Does anything change by giving it a mātauranga Māori basis? Or, by framing it as art, are you welcoming the same levels of exclusivity? When decolonising methodologies are applied as art, quite often they become relational art issues, continuing to promote exclusivity regardless of the framing.

The exhibition synopsis doesn’t claim to be about engagement, but it is. Perhaps too I’m confusing inclusion protocols surrounding wānanga and inclusion protocols surrounding relational contemporary art. Decolonising methodologies applied as art, often becomes relational art, continuing to promote exclusivity regardless of the indigenous paradigms.

I consider Since 1984: He aha te ahurea-rua? as a whole to be a critical discussion set up for a predetermined peer group that many are not a part of. So much so that the whakawhanungatanga and manaakitanga that seem to have been so integral to this core group are lost on its wider audience. Who is this exhibition for? I don’t think it’s for me.

Lana Lopesi

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This Discussion has 6 comments.


Rangituhia Hollis, 10:43 a.m. 14 May, 2015

It is a shame that all of the other works in the exhibition have been surmised as addendum, to that of Heta's. As there are a number of innovations that are evident in these works that have not been mentioned in this review. Perhaps this signals a lack of capacity on the part of the author or the site in general or perhaps I am likewise scornful because I have been left out. The thing is that Maori will still be looking elsewhere, for traces that their articulations can be understood by the mainstream. As for the exclusivity of the wananga you simply need to wait for the book.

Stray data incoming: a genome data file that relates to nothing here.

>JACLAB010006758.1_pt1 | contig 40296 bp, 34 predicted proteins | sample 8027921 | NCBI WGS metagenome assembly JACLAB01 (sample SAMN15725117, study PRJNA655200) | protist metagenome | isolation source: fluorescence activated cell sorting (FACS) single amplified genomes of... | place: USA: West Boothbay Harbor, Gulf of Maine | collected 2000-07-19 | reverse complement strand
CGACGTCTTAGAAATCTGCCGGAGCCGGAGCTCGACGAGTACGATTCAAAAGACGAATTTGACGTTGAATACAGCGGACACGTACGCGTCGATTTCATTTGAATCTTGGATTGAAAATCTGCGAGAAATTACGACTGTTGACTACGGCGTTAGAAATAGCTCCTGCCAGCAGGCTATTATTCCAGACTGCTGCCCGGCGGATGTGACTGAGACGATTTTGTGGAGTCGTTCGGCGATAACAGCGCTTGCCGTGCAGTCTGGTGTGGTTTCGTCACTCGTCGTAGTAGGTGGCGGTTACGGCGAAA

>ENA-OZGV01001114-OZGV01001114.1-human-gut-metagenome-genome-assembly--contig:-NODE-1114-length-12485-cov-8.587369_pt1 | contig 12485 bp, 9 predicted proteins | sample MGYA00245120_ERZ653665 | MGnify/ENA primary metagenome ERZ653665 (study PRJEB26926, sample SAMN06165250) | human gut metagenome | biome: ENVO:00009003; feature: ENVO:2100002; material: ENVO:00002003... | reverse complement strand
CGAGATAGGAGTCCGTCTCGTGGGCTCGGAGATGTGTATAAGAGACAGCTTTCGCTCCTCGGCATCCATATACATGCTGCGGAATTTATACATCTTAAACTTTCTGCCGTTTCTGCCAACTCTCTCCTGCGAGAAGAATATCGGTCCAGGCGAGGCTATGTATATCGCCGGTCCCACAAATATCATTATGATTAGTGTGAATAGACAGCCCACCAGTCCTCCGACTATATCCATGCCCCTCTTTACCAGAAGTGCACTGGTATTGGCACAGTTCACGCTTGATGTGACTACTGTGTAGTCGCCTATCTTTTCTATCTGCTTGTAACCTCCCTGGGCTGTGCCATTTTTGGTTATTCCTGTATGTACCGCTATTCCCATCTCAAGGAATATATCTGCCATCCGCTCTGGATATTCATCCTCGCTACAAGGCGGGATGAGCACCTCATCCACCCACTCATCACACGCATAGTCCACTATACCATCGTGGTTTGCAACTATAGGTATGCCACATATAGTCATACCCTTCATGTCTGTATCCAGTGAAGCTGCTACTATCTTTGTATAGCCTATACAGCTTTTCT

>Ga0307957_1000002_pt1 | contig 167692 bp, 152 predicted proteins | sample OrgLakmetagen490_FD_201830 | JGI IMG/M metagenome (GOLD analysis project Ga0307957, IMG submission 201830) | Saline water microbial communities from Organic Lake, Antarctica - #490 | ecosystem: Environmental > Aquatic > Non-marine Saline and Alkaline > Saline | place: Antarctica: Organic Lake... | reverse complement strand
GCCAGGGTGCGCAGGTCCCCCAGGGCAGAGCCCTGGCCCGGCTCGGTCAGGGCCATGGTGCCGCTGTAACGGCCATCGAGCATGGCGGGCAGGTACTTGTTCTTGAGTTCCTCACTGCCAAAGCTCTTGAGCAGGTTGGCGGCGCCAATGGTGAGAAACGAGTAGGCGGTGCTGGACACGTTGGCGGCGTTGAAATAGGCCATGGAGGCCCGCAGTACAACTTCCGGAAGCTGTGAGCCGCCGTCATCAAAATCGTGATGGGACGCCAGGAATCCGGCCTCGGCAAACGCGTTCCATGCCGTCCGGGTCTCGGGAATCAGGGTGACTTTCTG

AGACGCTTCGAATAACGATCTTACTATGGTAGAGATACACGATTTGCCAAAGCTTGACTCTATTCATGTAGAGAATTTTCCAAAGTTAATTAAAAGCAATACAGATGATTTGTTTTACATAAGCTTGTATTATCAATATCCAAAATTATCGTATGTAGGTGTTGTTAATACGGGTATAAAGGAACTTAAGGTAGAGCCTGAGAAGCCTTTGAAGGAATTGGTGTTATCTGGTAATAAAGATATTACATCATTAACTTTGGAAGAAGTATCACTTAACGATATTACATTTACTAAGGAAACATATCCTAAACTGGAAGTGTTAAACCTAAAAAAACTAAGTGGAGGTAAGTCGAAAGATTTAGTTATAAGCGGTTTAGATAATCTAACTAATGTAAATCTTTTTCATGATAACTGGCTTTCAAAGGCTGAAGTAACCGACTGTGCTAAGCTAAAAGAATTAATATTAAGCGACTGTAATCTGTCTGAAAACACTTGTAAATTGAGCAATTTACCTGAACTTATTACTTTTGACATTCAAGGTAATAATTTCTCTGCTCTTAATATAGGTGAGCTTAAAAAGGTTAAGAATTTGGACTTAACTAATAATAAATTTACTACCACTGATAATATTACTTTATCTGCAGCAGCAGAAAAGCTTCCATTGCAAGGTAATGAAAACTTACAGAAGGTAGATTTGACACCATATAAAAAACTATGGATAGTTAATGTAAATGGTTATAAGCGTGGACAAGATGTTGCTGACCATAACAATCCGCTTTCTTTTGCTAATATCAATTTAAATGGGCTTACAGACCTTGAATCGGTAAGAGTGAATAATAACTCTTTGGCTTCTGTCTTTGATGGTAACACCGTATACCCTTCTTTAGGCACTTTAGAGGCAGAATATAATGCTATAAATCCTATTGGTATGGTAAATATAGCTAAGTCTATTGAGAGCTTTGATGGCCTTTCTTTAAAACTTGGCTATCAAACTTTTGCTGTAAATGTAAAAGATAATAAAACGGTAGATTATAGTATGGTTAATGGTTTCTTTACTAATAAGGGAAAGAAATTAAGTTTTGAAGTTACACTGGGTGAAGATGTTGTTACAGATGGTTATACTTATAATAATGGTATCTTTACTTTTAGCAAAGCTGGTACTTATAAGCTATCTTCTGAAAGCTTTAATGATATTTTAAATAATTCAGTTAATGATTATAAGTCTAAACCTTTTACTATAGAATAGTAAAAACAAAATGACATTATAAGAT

In reply

John Hurrell, 8:40 a.m. 15 May, 2015

I am a little puzzled by what you mean by 'the mainstream', Rangituhia, but if you are referring to EyeContact, then I see this site as presenting the views of a mixture of various, very different, opinionated individuals - that are not politically cohesive. Deliberately so, because after all, it is a forum.

Maori writers keen to present reviews as part of a long term writing practice - and looking for an audience - are of course absolutely welcome. The more talented people that come onboard the better. I'm easy to contact.

Rangituhia Hollis, 11:17 a.m. 15 May, 2015

Kia ora John, I was referring to the eyecontact site, as a part of a larger beast. I think that you are maybe downplaying the current saturation of the site as a forum within the illusive and evolving schema of art and cultural critique in NZ - but the kumara doesn't talk of its own sweetness. I don't see mainstream equating with the homogeneity of opinion either, rather with breadth of coverage and accessibility - and not necessarily whether or not something is canonical - but rather all the solid stuff that makes it clear if something has a monopoly.

Ralph Paine, 5:41 p.m. 15 May, 2015

Methinks the kumara patch requires some extra mulch Rangi.